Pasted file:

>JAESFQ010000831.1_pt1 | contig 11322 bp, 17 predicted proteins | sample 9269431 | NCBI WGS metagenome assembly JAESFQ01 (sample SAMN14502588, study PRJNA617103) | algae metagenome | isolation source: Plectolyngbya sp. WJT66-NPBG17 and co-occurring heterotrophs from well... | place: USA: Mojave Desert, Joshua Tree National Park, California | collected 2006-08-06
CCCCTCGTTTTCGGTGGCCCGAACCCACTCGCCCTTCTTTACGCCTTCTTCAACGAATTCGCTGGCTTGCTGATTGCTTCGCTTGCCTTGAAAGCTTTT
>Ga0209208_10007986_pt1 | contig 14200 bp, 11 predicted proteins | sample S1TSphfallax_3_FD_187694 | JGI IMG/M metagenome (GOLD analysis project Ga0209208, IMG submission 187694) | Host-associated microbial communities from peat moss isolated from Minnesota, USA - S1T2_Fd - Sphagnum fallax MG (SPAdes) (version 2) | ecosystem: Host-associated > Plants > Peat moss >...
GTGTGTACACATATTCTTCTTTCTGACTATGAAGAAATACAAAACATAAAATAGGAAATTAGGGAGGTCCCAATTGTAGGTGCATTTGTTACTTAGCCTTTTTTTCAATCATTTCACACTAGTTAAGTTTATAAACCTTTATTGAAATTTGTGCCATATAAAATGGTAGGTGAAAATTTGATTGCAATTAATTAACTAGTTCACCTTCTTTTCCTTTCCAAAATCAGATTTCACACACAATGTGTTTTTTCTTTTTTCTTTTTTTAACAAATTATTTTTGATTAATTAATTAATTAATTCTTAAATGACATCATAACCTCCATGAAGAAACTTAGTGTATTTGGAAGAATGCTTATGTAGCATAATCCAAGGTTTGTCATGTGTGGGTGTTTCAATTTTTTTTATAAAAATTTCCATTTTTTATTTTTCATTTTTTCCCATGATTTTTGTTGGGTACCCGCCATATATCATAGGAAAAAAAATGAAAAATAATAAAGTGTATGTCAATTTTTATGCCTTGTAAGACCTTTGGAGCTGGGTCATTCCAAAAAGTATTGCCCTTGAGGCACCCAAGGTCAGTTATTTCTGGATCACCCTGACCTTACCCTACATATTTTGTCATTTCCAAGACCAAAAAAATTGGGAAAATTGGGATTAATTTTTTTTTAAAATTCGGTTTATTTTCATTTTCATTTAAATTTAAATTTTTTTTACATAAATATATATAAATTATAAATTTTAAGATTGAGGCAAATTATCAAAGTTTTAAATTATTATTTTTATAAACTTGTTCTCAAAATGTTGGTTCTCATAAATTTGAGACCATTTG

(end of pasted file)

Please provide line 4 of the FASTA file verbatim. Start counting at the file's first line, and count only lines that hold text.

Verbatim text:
GTGTGTACACATATTCTTCTTTCTGACTATGAAGAAATACAAAACATAAAATAGGAAATTAGGGAGGTCCCAATTGTAGGTGCATTTGTTACTTAGCCTTTTTTTCAATCATTTCACACTAGTTAAGTTTATAAACCTTTATTGAAATTTGTGCCATATAAAATGGTAGGTGAAAATTTGATTGCAATTAATTAACTAGTTCACCTTCTTTTCCTTTCCAAAATCAGATTTCACACACAATGTGTTTTTTCTTTTTTCTTTTTTTAACAAATTATTTTTGATTAATTAATTAATTAATTCTTAAATGACATCATAACCTCCATGAAGAAACTTAGTGTATTTGGAAGAATGCTTATGTAGCATAATCCAAGGTTTGTCATGTGTGGGTGTTTCAATTTTTTTTATAAAAATTTCCATTTTTTATTTTTCATTTTTTCCCATGATTTTTGTTGGGTACCCGCCATATATCATAGGAAAAAAAATGAAAAATAATAAAGTGTATGTCAATTTTTATGCCTTGTAAGACCTTTGGAGCTGGGTCATTCCAAAAAGTATTGCCCTTGAGGCACCCAAGGTCAGTTATTTCTGGATCACCCTGACCTTACCCTACATATTTTGTCATTTCCAAGACCAAAAAAATTGGGAAAATTGGGATTAATTTTTTTTTAAAATTCGGTTTATTTTCATTTTCATTTAAATTTAAATTTTTTTTACATAAATATATATAAATTATAAATTTTAAGATTGAGGCAAATTATCAAAGTTTTAAATTATTATTTTTATAAACTTGTTCTCAAAATGTTGGTTCTCATAAATTTGAGACCATTTG